During the recent Knight Mozilla MIT hackathon, my very good friend Jenny 8. Lee and her team built a great tool that shows how news stories posted online often change multiple times, even through it's not necessarily clear that edits have been made to a story. Changes might be minor, such as correcting "over" to "more than." Or they could result from breaking news updates.
But sometimes, changes are significant, and without explicitly showing what's been altered in a story, news organizations have come under fire for not disclosing what's changed.
In fact, this story about whether Hosni Mubarak had died caught the New York Times in the middle of debate after this image went viral. At first, he was reported to be "clinically dead," and then the Times later corrected the story to say that he'd suffered a stroke. Compare the versions yourself here.
NewsDiffs is an innovative tool that shows these, and other changes. Here's an example from the NYT showing this correction: "Singapore’s single-party rule" ==> "Singapore’s single-party dominance." And here's another story where the NYT made this correction: "An earlier version of this article incorrectly referred to the Propaganda Ministry of the Communist Party. While there is a propaganda department under the Communist Party Central Committee, there is no government ministry by that name."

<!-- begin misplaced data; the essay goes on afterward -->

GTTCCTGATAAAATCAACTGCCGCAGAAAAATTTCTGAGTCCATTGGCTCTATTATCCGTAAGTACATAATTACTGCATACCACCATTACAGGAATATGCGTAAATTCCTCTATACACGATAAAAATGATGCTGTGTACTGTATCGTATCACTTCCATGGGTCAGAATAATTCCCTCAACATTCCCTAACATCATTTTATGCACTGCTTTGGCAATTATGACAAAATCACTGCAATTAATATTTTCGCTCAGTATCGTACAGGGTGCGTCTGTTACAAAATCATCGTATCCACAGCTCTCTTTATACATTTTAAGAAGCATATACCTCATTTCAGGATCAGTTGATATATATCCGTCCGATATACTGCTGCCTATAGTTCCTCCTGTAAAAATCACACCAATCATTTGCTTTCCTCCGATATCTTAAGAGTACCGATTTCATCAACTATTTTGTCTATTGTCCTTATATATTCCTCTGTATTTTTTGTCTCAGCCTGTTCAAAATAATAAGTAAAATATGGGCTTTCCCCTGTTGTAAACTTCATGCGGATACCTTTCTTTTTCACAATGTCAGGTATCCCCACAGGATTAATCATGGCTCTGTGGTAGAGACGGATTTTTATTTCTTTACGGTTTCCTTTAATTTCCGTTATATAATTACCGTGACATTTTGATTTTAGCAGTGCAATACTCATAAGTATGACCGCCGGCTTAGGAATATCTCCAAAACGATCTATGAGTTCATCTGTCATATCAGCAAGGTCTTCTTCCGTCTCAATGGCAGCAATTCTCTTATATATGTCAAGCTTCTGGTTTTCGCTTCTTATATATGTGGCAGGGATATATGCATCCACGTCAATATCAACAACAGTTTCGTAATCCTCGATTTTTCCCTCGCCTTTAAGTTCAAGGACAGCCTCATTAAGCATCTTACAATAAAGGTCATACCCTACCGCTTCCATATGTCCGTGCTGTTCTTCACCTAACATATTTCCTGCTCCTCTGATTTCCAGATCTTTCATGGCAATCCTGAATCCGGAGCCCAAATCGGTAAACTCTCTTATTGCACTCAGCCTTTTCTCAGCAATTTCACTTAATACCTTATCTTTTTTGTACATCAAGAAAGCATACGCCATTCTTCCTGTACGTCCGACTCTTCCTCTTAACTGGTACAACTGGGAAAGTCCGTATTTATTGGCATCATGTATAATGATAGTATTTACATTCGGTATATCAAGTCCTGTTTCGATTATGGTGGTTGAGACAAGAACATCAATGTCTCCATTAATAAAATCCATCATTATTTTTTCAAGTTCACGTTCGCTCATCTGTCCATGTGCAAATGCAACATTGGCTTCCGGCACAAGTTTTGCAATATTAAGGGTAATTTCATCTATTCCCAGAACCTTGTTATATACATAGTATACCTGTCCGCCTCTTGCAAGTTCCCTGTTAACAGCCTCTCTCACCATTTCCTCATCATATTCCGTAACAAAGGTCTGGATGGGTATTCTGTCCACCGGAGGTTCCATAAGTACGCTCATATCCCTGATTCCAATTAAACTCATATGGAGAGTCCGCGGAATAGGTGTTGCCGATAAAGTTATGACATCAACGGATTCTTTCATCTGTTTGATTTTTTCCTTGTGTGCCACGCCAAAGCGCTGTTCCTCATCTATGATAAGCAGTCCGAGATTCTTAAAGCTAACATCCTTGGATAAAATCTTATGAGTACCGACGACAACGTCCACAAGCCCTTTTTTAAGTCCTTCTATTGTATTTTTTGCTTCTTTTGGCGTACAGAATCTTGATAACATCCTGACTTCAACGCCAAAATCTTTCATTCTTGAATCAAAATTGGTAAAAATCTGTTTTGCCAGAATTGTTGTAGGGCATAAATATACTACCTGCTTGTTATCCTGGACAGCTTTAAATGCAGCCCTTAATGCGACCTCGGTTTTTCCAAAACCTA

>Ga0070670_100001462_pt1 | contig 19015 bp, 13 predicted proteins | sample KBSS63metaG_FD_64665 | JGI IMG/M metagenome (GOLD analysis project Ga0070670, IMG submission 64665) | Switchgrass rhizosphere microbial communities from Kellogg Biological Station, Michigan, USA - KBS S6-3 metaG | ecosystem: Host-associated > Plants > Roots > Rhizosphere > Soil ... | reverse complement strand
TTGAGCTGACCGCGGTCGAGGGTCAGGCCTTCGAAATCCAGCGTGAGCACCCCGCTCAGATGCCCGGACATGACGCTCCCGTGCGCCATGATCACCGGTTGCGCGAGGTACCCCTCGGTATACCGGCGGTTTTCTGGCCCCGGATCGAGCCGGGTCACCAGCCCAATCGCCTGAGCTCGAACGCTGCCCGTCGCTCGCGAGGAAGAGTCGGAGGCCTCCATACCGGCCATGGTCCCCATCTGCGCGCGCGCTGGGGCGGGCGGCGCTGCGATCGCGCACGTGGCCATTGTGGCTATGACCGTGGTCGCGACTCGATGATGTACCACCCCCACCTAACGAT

In an era where publishing has become instantaneous, but most people may only read an article once, NewsDiffs has become an important tool to help consumers, journalists and others track meaningful changes in reported stories.
Amy Webb is the CEO of Webbmedia Group, an international digital strategy agency that studies disruptive technologies and advises a worldwide client base of Fortune 100 and Global 1000 companies, government agencies, media organizations and foundations. She's the co-founder of SparkCamp and an active startup investor and advisor. Her new book, "Data: A Love Story" will be published by Penguin and available everywhere January 31. Any opinions expressed about products or services are formed after testing, research and interviews. Neither Amy Webb nor Webbmedia Group or its employees receives any financial or other benefits from vendors.
Image CC-licensed, thanks to [Zeno](http://www.flickr.com/photos/zeno77/2446192435/sizes/m/in/photostream/) on Flickr._